Understanding why Kashmirs stone-pelters are angry
Parachute journalism is often blamed for inflicting injustice to lingering conflicts of the world. This criticism sticks particularly in case of Kashmir, where pressure and intimidation against the media from state agencies and pro-azadi elements, adds to the difficulties to write ethnographic accounts of the problems of the valley.
Often the only account is that of the days developments which means a roster of terrorists and soldiers killed. At times, outrage pours forth when officers are victims. The casualty of such a narrative are the thousand heartbreaking details that disappear as the bipolar narrative takes root. David Devadas in The Generation of Rage in Kashmir has done a great work by bringing those thousand heartbreaks of Kashmirs young generation to readers.
With the eye to detail that is hallmark of ethnographic research, the author has brought out the pain and white fear that emerged in the heart of teenaged Kashmiris when elders urged them to switch off lights and go to bed fearing the midnight knock. Thousands of such midnight knocks reverberated all over Kashmir during the 1990s when terrorism and insurgency blended into the disturbances. No one paid attention to the long-term impact of those moments of fear. Yet as the mainstream media in India wondered about the roots of rage in contemporary Kashmiri youth, the impact of the past became clear.
The previous generation of Kashmir had witnessed the political complexity of India as well as the softer pull of the States pluralist culture.
But as the 21st century matured into its teens, the rage of modern Kashmir had to be explained. The heart of the stone-pelter in 2016 in the aftermath of the slaying of Burhan Wani was full of rage that he had picked up as a child growing up in the 1990s. Devadas should get the credit for laying out the reasons that mobilised thousands by the Facebook posts of Burhan Wani and subsequently, those who protested against his slaying with intense passion.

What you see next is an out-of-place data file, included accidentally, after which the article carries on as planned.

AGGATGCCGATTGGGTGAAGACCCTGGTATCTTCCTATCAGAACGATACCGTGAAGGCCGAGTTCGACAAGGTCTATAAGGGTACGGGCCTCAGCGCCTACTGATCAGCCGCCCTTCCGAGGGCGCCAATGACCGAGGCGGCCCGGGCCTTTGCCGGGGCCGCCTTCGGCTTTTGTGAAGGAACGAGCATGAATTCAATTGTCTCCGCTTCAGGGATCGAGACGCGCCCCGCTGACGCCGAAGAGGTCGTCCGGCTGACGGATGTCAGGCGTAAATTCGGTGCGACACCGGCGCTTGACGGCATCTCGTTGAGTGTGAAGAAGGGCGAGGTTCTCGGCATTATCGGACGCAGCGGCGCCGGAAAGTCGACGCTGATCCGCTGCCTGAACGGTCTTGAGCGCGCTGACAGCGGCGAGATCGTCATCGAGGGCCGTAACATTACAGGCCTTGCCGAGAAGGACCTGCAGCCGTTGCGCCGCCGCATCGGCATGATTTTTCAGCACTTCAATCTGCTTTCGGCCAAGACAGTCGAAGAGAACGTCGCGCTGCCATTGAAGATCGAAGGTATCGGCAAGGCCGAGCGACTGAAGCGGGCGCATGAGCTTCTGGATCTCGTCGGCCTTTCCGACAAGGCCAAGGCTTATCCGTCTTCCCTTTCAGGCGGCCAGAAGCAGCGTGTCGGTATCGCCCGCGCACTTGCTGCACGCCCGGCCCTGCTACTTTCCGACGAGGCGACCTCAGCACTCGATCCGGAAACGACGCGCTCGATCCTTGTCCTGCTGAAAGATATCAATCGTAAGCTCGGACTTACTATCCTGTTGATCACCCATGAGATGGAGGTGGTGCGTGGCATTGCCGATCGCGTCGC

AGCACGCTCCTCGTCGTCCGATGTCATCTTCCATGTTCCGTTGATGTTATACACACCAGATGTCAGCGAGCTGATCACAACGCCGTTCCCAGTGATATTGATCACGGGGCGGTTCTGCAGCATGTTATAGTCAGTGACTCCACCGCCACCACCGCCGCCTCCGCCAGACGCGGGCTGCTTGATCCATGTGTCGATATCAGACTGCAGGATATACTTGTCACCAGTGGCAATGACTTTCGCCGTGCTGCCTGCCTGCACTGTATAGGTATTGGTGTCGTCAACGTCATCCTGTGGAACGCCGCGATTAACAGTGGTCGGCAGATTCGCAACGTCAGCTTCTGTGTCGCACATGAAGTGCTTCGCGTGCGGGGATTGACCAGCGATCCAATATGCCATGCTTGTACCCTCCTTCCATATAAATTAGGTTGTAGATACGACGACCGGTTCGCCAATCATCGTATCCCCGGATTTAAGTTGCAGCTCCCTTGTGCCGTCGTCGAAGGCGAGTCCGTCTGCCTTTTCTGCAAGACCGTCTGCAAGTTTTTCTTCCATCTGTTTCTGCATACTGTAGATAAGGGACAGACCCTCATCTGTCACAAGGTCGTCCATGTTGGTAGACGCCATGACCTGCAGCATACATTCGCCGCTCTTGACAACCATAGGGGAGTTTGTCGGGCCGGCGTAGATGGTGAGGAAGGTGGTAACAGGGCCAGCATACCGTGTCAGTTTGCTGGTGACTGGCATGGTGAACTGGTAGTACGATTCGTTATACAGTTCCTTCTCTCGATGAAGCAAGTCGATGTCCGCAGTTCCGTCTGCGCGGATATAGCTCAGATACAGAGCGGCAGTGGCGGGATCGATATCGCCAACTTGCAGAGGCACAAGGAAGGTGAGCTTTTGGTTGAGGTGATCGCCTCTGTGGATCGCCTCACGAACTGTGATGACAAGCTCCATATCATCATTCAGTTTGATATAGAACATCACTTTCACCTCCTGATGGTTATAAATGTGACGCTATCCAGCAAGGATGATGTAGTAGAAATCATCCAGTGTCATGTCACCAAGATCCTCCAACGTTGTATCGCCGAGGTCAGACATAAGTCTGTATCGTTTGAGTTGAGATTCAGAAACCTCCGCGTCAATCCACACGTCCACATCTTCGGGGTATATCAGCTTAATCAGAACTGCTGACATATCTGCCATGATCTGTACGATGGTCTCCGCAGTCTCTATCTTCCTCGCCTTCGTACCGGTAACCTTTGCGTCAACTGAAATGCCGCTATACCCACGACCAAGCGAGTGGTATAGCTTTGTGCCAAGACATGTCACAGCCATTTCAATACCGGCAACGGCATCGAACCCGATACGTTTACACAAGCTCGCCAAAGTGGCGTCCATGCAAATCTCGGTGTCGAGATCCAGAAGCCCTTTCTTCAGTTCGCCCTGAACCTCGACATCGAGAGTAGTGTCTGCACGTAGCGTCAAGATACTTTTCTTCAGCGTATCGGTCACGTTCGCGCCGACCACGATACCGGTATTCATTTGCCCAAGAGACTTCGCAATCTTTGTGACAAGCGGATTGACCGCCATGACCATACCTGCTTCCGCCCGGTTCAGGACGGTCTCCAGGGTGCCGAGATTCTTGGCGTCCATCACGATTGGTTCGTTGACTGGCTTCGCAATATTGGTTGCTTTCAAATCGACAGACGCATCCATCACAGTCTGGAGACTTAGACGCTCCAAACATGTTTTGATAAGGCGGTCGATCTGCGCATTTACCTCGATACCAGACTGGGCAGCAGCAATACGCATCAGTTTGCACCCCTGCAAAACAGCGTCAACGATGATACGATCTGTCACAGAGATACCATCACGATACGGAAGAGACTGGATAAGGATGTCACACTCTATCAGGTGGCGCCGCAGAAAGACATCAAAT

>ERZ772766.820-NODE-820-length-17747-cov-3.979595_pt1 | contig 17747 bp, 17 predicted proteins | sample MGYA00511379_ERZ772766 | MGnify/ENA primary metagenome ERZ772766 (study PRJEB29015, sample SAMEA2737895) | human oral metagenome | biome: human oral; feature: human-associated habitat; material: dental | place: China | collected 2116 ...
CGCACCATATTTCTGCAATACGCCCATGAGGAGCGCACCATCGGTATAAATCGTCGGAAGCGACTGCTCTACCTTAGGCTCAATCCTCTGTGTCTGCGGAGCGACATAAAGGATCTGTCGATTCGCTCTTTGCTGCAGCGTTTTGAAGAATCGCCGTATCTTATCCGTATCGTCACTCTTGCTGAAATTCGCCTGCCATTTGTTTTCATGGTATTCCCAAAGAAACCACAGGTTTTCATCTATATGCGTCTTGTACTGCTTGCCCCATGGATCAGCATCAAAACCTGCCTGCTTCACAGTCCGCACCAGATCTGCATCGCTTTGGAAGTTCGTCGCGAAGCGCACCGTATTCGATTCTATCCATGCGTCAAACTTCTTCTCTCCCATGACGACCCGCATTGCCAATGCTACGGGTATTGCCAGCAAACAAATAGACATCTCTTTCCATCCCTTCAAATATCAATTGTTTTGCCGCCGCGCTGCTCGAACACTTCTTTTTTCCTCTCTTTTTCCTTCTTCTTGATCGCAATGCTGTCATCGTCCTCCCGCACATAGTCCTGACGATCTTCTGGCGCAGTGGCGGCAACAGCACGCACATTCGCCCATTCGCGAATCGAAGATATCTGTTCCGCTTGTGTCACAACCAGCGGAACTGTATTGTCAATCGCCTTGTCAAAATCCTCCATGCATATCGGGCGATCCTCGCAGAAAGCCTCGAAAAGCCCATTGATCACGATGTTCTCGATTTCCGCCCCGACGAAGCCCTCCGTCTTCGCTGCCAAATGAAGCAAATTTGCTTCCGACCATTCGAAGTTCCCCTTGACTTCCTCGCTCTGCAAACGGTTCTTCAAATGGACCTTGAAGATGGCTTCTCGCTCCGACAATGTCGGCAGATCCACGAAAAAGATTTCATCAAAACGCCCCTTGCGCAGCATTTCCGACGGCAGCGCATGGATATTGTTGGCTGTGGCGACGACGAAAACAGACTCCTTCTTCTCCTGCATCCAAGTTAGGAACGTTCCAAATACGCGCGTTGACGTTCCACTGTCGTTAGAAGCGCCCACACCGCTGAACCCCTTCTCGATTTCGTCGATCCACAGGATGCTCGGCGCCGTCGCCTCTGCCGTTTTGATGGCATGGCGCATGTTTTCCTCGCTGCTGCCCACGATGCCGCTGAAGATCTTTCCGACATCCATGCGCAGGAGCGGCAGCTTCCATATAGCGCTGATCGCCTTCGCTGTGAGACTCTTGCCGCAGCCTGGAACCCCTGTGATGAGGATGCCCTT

Devadas has produced a detailed study of Kashmirs social and government institutions and how they morphed over the last decades and how they failed as the generation of rage grew up. The study looks at family structure, social and urban movements, and State-population interaction. What emerges in Devadas narrative is valuable insight into the reasons that drive the young men in the stone-pelting crowd.
Devadas has not written a non-fiction nor has he fictionalised the hard hitting facts like how people adjusted social practices of picnics and weddings to the worsening security scenario. Instead, he has generously showered attention on the masses who were often left out by the media and the essayists.
The Article First Appeared In The Hindu
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